If you were a kid growing up in West Warwick prior to 2000, chances are that you ate sometimes or often at the iconic Veteran’s Square Diner, bordering the Pawtuxet River at 1461 Main Street.
Just talking about the diner gives most folks a flood of memories involving the great food, the animated cook, the friendly banter, and the best tourtiere (French meat pie) in the universe.
I can remember going there as a young boy with my dad and loving every minute of it, until he ordered a crazy dish of fried pork fat that to this day grosses me out to think about.
I can also remember going there as a young adult and listening to the constant political banter, mostly egged-on by owner Sam Richer and sometimes erupting into a heated discussion. In that cozy, ten-stool diner, there was no place to hide.
The daily characters were nothing short of extraordinary.
I can still recall Pacifique (Pat) Gauvin giving me the devil for being a "politician", though I think he was somewhat easier on me because I am of French-Canadian descent. And then, on that fateful day in September of 2000, a 79-year-old local contractor had a heart attack and slammed into it. The iconic diner would never open again.
It laid vacant until 2005, when the Town of West Warwick sold it to Warwick resident Dick Shappy for $1, with the condition that he moved it out of there.
Unbeknown to most of us, the diner was actually a renovated trolley car. And not just any old trolley, but an Osgood Bradley.
Dick Shappy knew that, though his initial interest was for the clock on the apex of the diner.
The rest of the story is fascinating.
The electric trolley, built in 1911, started in service in 1912 when it was purchased by the City of Providence, and rode the rails until 1939. At the end of the line, it was destined for a big July 4th barn fire at Rocky Point, when Leo Lavallee purchased it (in 1940) and converted it into a ten-seat diner, opening in 1941. It was later purchased by the Richer family in 1956, who skillfully operated it until that fateful day in 2000.
When Dick Shappy decided to save it, little did he know that the journey would be eventful, causing him to construct a new building on his property on Charles Street in Providence (adjoining his Classic Car warehouse and next to his Cadillac Lounge), and spent over $275,000 (and counting) to restore it exactly as it was in 1912.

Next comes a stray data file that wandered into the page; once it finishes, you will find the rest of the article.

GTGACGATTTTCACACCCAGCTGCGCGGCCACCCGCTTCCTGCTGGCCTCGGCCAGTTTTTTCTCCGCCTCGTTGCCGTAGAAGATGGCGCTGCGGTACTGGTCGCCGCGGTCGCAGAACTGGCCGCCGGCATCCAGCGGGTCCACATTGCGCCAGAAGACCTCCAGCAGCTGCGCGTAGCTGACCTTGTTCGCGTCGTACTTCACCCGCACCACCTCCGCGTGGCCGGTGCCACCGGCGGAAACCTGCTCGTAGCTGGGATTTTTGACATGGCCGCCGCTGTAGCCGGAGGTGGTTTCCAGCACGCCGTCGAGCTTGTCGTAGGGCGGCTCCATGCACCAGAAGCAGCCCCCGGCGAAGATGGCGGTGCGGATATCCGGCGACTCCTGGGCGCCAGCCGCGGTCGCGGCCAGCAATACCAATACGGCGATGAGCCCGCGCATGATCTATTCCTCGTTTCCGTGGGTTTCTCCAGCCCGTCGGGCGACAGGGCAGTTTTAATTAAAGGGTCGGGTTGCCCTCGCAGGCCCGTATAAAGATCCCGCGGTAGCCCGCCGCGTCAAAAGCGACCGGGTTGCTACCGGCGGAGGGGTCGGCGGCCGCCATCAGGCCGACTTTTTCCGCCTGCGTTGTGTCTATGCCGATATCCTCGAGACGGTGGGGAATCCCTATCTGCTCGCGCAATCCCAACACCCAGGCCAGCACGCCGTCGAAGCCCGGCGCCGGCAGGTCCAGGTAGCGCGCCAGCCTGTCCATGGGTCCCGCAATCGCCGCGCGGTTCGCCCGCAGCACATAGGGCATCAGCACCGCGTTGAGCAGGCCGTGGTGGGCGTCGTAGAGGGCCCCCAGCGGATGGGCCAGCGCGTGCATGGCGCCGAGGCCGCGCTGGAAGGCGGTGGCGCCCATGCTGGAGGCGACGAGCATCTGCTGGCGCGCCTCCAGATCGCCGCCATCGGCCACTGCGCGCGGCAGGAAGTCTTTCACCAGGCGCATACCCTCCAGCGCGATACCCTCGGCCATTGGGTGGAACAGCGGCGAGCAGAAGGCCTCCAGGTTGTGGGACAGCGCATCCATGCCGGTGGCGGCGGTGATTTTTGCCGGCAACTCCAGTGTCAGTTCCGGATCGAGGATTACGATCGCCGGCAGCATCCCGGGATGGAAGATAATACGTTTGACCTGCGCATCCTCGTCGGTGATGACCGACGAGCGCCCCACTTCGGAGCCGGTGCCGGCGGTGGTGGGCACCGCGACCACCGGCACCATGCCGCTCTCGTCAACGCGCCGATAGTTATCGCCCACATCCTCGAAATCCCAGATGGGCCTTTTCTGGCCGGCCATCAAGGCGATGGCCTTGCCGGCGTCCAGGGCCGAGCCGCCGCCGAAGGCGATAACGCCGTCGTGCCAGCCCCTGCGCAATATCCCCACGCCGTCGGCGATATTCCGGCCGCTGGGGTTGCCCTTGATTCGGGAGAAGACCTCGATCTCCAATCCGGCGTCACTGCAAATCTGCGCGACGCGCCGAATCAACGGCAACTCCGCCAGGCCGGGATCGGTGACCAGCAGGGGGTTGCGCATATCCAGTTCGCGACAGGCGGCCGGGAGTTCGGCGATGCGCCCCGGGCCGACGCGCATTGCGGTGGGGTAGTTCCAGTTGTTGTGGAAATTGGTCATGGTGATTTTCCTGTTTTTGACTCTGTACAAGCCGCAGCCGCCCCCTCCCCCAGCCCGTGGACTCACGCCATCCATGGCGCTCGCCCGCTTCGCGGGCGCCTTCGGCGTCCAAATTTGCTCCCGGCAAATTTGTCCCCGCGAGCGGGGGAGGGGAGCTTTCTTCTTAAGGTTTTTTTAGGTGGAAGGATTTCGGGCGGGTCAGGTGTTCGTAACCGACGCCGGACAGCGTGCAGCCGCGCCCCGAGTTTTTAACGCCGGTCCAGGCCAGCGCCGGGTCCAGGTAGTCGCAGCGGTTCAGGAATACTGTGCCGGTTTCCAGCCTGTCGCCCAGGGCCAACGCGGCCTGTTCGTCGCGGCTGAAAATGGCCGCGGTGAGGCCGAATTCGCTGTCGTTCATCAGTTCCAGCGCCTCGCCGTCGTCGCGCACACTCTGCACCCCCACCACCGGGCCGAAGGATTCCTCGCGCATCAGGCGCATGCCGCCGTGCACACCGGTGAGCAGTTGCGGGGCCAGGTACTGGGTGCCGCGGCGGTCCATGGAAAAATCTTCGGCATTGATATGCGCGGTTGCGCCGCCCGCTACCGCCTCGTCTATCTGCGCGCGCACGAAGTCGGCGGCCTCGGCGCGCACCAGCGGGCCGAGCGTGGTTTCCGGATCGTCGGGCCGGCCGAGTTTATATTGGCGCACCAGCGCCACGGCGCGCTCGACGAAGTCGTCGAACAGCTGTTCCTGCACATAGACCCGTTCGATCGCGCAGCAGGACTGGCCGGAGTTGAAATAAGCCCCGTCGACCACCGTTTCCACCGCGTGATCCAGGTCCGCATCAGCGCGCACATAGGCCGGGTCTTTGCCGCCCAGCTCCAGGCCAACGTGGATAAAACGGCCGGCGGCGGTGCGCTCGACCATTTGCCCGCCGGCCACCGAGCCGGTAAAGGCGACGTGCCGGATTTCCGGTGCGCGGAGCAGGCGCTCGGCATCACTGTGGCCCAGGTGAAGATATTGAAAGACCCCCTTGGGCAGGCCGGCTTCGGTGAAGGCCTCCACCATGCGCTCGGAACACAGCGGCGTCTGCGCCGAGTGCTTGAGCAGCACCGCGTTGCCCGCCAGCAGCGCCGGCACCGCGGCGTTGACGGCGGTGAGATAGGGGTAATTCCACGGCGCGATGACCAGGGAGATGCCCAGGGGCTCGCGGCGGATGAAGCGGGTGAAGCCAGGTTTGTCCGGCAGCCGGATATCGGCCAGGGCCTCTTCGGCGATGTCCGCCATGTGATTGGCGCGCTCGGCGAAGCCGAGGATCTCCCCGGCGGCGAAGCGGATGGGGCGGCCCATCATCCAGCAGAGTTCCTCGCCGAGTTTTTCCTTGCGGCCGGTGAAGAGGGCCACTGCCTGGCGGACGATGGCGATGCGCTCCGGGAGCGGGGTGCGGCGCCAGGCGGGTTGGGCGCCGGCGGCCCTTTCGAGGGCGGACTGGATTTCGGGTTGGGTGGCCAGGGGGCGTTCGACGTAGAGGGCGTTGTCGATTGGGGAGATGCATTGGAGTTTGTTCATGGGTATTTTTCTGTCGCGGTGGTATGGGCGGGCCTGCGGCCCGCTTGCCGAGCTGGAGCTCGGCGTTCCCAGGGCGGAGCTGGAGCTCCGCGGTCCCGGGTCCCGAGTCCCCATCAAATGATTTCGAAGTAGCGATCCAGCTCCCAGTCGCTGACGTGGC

Asked if he was a little off the rails (sorry, couldn't resist), Shappy smiled and said "probably."
He explained, "it was a labor of love. When I get on something, I don't stop. I'm a restorer of antique cars and motorcycles (a classic understatement – as he is a powerhouse in the antique car world, hob-knobbing with the likes of Jay Leno and other celebrity enthusiasts) and wondered where all the trolley cars went?"
He continued, "I was told that they all went to South America, so I started looking into it. I did a lot of research."
It paid off.
When his son and his friend started peeling the old paint off the window sashes, they discovered that there was a number stenciled underneath: "1068." A little further research revealed that that was the number of the first of 31 Bradley cars produced (they produced numbers 1068 to 1099). It would be the only survivor.
When Dick Shappy asked me to come see that car, knowing my background in West Warwick, I was startled at what I saw: he meticulously restored every hinge, every window (86 of them were restored with original glass), every unique floorboard, and every working platform, including the old mechanical counters. (Not an easy task, as when they converted it initially into a diner, they chopped off the front and rear of the car, as well as some of the undercarriage). He even painstakingly replaced some of the original advertising signage that appeared on the curved wall slots, and also retained some of the diner's memorabilia including ash trays and the original sign.
Once he adds the wheels, it will be an exact restoration.
Asked what he will do with it after spending years completing it as well as hundreds of thousands of dollars, he was quick to reply: "I will eventually donate it to the Trolley Museum in Branford, Connecticut." A generous donation, to say the least.
And a fitting end for the first Osgood Bradley.
As for those of us who lived in West Warwick and surrounding areas, that number "1068" will always be the Veteran's Square Diner. A place where we grew up, heard the Gospel according to Sammy Richer over tasty eggs and bacon, and the place full of characters who helped shape a community.
And, oh yes, the place where hundreds of people pleaded with the Richer family to make "just one more" tourtiere during the holiday season.
Readers can follow the ongoing restoration of the trolley by going to www.classiccars.ws. Click on "Projects" and scroll down to 1911 Osgood Bradley Trolley to see hundreds of photos.